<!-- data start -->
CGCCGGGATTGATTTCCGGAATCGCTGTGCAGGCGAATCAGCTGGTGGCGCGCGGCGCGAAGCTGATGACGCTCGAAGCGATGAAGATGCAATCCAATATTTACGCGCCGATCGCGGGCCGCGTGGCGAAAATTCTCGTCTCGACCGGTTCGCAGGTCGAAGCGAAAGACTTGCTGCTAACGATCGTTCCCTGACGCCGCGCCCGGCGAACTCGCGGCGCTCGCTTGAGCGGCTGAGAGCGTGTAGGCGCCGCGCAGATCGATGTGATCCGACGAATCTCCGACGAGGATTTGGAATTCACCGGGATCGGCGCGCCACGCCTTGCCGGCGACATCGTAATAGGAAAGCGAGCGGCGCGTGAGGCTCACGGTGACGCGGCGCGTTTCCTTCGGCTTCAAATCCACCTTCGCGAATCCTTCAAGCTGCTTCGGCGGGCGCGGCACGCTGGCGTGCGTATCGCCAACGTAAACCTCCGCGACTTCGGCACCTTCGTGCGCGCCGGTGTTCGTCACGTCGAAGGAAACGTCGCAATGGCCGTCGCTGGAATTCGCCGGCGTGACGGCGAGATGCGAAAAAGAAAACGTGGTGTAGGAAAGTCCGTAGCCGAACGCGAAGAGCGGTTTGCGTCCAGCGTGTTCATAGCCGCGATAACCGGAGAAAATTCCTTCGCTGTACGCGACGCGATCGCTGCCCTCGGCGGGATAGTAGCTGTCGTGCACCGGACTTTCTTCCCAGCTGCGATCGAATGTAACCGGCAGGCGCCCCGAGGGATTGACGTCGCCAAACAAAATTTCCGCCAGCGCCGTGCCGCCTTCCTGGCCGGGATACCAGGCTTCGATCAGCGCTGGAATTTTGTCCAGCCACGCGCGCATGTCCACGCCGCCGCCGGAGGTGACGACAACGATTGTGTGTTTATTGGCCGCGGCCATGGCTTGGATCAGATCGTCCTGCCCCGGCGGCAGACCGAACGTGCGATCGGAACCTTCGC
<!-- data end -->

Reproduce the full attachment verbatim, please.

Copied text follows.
CGCCGGGATTGATTTCCGGAATCGCTGTGCAGGCGAATCAGCTGGTGGCGCGCGGCGCGAAGCTGATGACGCTCGAAGCGATGAAGATGCAATCCAATATTTACGCGCCGATCGCGGGCCGCGTGGCGAAAATTCTCGTCTCGACCGGTTCGCAGGTCGAAGCGAAAGACTTGCTGCTAACGATCGTTCCCTGACGCCGCGCCCGGCGAACTCGCGGCGCTCGCTTGAGCGGCTGAGAGCGTGTAGGCGCCGCGCAGATCGATGTGATCCGACGAATCTCCGACGAGGATTTGGAATTCACCGGGATCGGCGCGCCACGCCTTGCCGGCGACATCGTAATAGGAAAGCGAGCGGCGCGTGAGGCTCACGGTGACGCGGCGCGTTTCCTTCGGCTTCAAATCCACCTTCGCGAATCCTTCAAGCTGCTTCGGCGGGCGCGGCACGCTGGCGTGCGTATCGCCAACGTAAACCTCCGCGACTTCGGCACCTTCGTGCGCGCCGGTGTTCGTCACGTCGAAGGAAACGTCGCAATGGCCGTCGCTGGAATTCGCCGGCGTGACGGCGAGATGCGAAAAAGAAAACGTGGTGTAGGAAAGTCCGTAGCCGAACGCGAAGAGCGGTTTGCGTCCAGCGTGTTCATAGCCGCGATAACCGGAGAAAATTCCTTCGCTGTACGCGACGCGATCGCTGCCCTCGGCGGGATAGTAGCTGTCGTGCACCGGACTTTCTTCCCAGCTGCGATCGAATGTAACCGGCAGGCGCCCCGAGGGATTGACGTCGCCAAACAAAATTTCCGCCAGCGCCGTGCCGCCTTCCTGGCCGGGATACCAGGCTTCGATCAGCGCTGGAATTTTGTCCAGCCACGCGCGCATGTCCACGCCGCCGCCGGAGGTGACGACAACGATTGTGTGTTTATTGGCCGCGGCCATGGCTTGGATCAGATCGTCCTGCCCCGGCGGCAGACCGAACGTGCGATCGGAACCTTCGC